In today’s video, we’re going to share with you the ultimate guide to drawing realistic faces.
Hi my name is Carrie and I want you to proudly call yourself an artist. Here on Artist Strong we help artists like you build your skill and develop your unique artist voice.
Whether you’re a beginner looking to improve your skills, or an experienced artist looking for some new techniques, this video will help you create lifelike portraits.
First, let’s start with the basics.
Before you dive into drawing a full portrait, make sure you have a strong understanding of the fundamentals of drawing. This includes things like understanding perspective, shading, and proportion.
Now I can already hear Carrie, I don’t want to do drawings of spheres and boxes! BORING. I just want to jump into drawing people.
Good for you. Go for it.
Please understand that you will be learning fundamentals every time you work on a portrait and it will take time and patience to get those pieces working together and see the results you want to see.
You will still need to study and understand perspective, shading and proportion to create a successful portrait. Research how these techniques apply to portrait art and dig in.
Use reference materials.
It’s always a good idea to use reference materials, such as photos or real-life objects, when drawing. This will help you get the proportions and details right and make your portraits more realistic.
So many people have told me they want to draw from their imagination. You can absolutely work towards this, but if you seek to draw realistic faces from your imagination you must first draw realistic faces from references.
The ONLY student I’ve ever known to draw realistically from her imagination did so with horses, because she spent so much time with them and studying them. And she didn’t exclusively work from imagination once she could, she still often referred to image references and the animals in real life.
Study the anatomy of the face.
In order to draw realistic faces, it’s important to understand the underlying anatomy of the face. This includes things like the placement of the eyes, nose, and mouth, as well as the muscles and bones that make up the face.
Beginners don’t realize our eyes are in the dead center of our head. If you measure from the top of our head to the middle and the bottom of our chin to the middle, you’ll find our eyes right there.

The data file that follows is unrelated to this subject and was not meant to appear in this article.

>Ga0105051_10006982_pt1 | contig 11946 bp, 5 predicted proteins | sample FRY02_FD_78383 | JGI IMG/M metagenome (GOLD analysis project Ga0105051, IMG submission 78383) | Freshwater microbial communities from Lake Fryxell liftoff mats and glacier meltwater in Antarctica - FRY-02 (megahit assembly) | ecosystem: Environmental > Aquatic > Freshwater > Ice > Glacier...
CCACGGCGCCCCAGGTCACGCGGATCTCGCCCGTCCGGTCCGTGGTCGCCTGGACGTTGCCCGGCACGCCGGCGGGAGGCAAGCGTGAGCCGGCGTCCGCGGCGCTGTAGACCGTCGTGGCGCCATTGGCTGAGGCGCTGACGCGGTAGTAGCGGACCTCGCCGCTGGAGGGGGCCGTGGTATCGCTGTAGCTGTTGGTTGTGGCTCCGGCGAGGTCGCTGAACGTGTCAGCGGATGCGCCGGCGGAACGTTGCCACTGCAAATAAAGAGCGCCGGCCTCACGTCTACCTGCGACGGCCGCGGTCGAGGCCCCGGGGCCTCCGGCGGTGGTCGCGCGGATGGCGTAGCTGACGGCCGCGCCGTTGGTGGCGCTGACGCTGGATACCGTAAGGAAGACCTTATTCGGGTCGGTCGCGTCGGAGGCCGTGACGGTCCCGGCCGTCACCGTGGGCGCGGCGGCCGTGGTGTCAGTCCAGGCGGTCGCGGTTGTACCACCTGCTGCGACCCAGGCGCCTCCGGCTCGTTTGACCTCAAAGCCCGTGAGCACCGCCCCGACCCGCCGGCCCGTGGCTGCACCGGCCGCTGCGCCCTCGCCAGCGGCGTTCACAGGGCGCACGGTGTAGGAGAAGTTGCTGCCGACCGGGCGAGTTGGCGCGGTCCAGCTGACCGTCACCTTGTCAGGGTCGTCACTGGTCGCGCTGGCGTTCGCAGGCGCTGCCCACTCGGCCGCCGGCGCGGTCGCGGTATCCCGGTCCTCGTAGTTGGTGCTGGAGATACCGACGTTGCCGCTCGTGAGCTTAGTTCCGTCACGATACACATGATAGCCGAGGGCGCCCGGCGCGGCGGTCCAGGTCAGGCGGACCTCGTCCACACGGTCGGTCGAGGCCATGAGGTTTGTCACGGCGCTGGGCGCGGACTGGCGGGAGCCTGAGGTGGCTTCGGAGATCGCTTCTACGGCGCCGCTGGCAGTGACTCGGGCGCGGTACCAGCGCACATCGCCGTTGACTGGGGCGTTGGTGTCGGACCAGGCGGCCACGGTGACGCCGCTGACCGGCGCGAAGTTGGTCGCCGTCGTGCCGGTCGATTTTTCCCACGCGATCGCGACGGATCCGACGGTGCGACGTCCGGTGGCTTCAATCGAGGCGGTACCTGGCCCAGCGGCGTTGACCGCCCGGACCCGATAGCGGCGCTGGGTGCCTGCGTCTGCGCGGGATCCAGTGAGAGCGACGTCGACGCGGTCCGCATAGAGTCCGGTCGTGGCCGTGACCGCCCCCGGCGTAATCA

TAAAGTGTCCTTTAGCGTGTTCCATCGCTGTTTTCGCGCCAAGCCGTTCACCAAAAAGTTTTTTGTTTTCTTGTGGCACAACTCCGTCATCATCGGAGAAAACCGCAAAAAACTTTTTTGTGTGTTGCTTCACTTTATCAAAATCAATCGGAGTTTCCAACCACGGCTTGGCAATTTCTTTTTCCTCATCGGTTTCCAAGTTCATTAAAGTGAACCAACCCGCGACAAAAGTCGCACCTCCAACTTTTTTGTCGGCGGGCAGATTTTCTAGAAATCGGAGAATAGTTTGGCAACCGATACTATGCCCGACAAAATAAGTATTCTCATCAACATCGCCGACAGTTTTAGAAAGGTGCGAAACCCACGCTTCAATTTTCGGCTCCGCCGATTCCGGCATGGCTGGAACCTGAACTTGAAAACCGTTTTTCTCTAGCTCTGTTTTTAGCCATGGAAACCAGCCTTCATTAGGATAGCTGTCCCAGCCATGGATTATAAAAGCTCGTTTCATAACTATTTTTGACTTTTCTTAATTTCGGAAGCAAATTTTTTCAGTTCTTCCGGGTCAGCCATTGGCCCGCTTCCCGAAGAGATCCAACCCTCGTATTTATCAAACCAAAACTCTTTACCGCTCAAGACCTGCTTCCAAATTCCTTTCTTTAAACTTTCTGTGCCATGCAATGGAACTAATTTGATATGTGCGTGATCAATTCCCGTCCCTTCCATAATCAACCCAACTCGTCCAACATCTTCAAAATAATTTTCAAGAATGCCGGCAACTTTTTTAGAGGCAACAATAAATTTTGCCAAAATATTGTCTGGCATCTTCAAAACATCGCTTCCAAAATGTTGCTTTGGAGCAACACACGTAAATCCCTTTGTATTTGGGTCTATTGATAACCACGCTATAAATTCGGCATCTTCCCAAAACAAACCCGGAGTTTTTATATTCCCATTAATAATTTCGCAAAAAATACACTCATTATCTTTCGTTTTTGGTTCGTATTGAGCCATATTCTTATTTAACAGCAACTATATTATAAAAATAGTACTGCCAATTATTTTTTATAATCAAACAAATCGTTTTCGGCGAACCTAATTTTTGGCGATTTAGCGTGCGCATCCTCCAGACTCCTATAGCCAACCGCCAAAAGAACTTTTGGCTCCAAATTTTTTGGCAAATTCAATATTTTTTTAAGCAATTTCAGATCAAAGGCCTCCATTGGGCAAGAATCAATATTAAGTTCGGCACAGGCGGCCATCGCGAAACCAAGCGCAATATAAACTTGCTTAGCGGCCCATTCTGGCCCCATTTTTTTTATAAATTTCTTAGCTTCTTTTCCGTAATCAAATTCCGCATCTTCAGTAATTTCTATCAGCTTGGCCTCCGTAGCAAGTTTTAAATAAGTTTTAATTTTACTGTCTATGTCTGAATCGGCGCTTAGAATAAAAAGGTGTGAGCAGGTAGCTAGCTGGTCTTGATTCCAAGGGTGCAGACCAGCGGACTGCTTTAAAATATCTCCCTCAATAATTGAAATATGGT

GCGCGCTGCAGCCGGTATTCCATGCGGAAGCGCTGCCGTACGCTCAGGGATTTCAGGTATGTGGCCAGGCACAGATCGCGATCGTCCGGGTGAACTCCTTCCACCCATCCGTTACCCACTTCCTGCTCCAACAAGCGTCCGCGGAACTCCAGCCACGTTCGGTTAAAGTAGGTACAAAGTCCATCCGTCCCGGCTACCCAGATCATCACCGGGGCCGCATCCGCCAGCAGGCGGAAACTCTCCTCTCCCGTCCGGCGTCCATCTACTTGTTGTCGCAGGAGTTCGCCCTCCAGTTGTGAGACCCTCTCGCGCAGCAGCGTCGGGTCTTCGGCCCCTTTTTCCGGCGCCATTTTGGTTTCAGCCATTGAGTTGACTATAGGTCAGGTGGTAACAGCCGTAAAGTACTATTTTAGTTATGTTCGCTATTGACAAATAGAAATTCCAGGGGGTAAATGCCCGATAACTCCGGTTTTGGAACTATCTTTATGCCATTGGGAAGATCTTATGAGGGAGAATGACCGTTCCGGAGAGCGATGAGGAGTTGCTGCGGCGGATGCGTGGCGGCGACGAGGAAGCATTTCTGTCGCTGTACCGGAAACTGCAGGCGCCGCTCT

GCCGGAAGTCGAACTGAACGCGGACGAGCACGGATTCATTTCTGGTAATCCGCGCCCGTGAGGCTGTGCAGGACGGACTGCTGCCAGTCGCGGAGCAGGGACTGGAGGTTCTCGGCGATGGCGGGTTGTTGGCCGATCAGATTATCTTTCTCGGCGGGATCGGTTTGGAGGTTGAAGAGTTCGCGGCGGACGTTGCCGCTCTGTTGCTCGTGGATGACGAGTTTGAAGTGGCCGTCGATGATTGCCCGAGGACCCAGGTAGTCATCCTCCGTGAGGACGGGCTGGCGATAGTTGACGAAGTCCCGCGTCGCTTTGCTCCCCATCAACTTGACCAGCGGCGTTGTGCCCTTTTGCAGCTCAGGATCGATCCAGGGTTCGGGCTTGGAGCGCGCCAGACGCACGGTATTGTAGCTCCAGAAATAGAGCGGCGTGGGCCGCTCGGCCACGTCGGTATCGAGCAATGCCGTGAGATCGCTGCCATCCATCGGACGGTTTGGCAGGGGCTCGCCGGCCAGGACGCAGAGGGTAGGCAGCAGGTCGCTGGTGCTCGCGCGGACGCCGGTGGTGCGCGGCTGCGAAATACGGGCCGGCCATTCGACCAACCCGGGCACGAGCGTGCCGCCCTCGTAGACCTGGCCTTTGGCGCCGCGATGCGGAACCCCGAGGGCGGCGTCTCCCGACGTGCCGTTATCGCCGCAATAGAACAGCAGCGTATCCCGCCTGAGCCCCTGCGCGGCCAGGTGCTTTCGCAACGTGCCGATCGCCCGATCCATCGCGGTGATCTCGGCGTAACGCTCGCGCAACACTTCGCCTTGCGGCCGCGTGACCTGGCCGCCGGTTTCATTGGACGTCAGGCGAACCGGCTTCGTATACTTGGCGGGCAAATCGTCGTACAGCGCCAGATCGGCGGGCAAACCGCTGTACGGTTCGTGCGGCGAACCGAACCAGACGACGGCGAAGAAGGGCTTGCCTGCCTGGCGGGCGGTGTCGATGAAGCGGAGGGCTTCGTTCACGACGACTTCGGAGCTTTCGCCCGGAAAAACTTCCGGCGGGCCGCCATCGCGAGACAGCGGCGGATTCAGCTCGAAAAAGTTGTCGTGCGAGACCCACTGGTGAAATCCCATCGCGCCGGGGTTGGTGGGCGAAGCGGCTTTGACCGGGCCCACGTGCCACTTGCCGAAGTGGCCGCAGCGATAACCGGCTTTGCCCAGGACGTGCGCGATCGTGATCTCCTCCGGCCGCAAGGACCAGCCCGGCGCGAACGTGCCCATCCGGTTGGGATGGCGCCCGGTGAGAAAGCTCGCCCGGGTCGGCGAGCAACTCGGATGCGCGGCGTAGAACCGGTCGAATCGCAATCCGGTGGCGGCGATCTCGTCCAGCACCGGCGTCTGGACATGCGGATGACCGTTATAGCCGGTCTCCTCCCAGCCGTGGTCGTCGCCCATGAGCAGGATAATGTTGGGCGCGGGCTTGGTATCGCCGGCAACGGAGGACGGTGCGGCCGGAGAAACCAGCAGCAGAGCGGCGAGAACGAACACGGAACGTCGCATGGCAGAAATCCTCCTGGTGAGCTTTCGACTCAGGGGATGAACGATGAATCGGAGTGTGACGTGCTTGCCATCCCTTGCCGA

Also understanding how the features are placed in relation to one another and being able to observe those nuances will help you capture likeness of the people you attempt to draw or paint.
Pay attention to the light and shadow.
Light and shadow play a crucial role in creating a sense of realism in a portrait. Pay close attention to how the light is hitting the face, and use shading techniques to create the illusion of depth and dimension.
Too many people are reliant on their use of line and this flattens the face. Focusing more on your use of value and using your pencil a a tool to fill in areas of light or dark will transform a face that looks somewhat realistic into something more substantial.
Before we wrap up today I’d like to take a minute to thank today’s sponsor.
Today’s video is brought to you by The Artist Strong Studio, our patreon community who believes in and wishes to support this space. If you:
- struggle to find regular, meaningful feedback from your peers,
- live somewhere that has limited arts programming,
- Or maybe it’s hard to get out a lot and you still want that creative accountability and support of artist peers,
Artist Strong Studio is a digital studio space for makers. If you create art, craft, and you want meaningful connections and support, welcome!
Currently we meet twice a month on zoom to help each other show up in the studio and make more art! There is also a private community space away from social media (our fb away from fb) and a quarterly Q&A all for the cost of one coffee a month. To learn more visit www.patreon.com/artiststrong
Experiment with different media.
You don’t have to stick to just pencils and paper when drawing portraits. Try out different mediums, such as charcoal, pastels, or even digital tools, to see what works best for you and your style.
Practice, practice, practice.
The best way to improve your portrait drawing skills is to practice regularly. Set aside a specific time each day to draw, and challenge yourself to try new things and push your abilities. I encourage you to look for only 15 minutes a day. It’s amazing how much you will achieve and grow in just 15 minutes of practice. Showing up matters more than the length of time you show up for.
Getting feedback is also invaluable.
Find a mentor or peer you can trust to help you catch your errors and start spotting your natural strengths when it comes to drawing. You’ll develop your skill more quickly with the right kind of feedback.
Additionally, understand that making mistakes and not quite capturing likeness doesn’t mean you’re bad at art, it means you aren’t YET at the skill level you wish to be. It can and will happen if you persist.
Take your time.
Rushing through a portrait will only lead to mistakes and unsatisfying results. Instead, take your time and focus on each part of the face individually. This will help you create more detailed and accurate portraits.
Portraits are my absolute favorite topic and I have a free guide that walks through some of these lessons and demonstrates some of the techniques I mention. If you don’t see the link below message me and I’ll share it with you.
What would you add to today’s conversation? What is something new you’ll apply to your next portrait? Tell me in the comments below. Thanks so much for watching, please subscribe to Artist Strong, see you next time!
Remember: proudly call yourself artist. Together we are Artist Strong.